China’s top photo agency, Visual China Group, apologized and shut down its website Friday after falsely claiming copyright to the first-ever image of a black hole captured by the Event Horizon Telescope this week.
The Visual China Group (VCG), partnered with the U.S. photo agency Getty Images and owning over 40 million editorial images and 1.25 million videos, said in a post on China’s Twitter equivalent Weibo Thursday that it had been contacted by China’s cybersecurity agency for selling images tagged with “sensitive and harmful information.”
The images in question included the viral photo of a black hole captured this week, images of the Chinese national flag, and logos of Chinese firms such as Baidu, China’s equivalent of Google. VCG added that the incident revealed weaknesses within the company’s management and confirmed they would cooperate with authorities to investigate the incident.
“We failed to do our due diligence in assessment, leading to the appearance of substandard content,” it said. “The company is working proactively and carefully for a rectification. We hope that we will resume our service soon.” According to the Japan Times, the topic “Visual China apologizes” was one of the most-read items on the Weibo platform on Friday, with over 250 million views.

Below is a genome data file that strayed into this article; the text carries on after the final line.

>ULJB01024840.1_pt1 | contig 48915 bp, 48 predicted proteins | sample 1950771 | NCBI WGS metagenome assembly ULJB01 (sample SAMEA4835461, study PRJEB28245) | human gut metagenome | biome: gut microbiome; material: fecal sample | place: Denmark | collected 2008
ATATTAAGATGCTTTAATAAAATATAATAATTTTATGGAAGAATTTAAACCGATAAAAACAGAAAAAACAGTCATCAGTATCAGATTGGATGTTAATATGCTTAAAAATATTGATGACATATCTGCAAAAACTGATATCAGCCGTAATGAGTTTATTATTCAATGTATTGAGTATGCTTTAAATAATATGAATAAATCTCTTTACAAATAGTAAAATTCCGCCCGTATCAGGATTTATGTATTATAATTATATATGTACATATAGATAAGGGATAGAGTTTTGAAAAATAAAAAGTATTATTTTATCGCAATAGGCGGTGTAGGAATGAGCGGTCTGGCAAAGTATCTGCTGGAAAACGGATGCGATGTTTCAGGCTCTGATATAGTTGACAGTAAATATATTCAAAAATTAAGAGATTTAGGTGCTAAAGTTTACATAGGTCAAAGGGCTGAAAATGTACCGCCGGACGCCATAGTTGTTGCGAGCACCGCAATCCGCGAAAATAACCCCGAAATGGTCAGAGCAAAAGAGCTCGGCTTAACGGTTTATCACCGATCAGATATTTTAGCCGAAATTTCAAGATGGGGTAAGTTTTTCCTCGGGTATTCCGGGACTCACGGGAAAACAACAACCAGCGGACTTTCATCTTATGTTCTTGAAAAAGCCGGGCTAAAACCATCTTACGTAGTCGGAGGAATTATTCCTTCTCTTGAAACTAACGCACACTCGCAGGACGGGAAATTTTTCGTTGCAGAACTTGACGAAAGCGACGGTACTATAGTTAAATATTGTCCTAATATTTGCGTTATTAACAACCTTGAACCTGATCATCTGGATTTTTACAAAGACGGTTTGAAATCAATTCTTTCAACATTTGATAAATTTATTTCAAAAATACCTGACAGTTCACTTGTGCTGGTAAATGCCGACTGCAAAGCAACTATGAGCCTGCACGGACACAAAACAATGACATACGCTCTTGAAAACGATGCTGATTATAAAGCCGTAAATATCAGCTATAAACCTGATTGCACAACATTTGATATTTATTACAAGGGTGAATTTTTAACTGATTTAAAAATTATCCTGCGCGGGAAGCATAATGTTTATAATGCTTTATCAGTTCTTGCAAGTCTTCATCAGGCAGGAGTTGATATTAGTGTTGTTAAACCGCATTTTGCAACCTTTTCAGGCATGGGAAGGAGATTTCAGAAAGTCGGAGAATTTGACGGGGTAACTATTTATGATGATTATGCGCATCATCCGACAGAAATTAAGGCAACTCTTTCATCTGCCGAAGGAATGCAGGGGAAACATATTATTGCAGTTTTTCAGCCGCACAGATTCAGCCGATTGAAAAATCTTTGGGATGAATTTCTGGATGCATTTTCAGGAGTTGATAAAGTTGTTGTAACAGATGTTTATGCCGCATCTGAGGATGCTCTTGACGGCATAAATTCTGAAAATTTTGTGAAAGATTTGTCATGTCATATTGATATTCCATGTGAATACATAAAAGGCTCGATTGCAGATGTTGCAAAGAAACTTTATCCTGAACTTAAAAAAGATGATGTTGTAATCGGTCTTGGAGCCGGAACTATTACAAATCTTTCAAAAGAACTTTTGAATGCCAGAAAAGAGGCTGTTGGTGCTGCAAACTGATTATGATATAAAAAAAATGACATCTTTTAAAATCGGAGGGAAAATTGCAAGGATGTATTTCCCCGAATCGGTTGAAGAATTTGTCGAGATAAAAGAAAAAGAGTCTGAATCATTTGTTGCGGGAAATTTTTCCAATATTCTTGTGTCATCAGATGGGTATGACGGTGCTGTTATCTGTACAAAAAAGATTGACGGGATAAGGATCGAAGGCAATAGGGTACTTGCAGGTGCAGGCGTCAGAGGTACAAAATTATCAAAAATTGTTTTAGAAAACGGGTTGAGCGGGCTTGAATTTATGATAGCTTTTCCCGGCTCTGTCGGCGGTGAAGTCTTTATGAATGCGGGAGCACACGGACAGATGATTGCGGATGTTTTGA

The incident may come as an embarrassment to authorities in Beijing, who have pledged to crack down on the country’s rampant intellectual property theft. Numerous global research studies have found China to be the world’s top violator of such property rights, with one study in 2017 estimating that the U.S. economy loses up to $150 billion a year because of Chinese intellectual property theft.
“IP theft by thousands of Chinese actors continues to be rampant, and the United States constantly buys its own and other states’ inventions from Chinese infringers,” the Commission on the Theft of U.S. Intellectual Property said in their 2017 report. “China is deeply committed to industrial policies that include maximizing the acquisition of foreign technology and information, policies that have contributed to greater IP theft.”
Elliot Papageorgiou, head of the Shanghai-based Intellectual Property practice at the law firm Clyde & Co., told Reuters the company’s use of the black hole image was embarrassing due to its widespread popularity. “It comes at an inconvenient time because China is trying hard to get recognition for some positive steps it is taking to protect intellectual property,” he told the agency.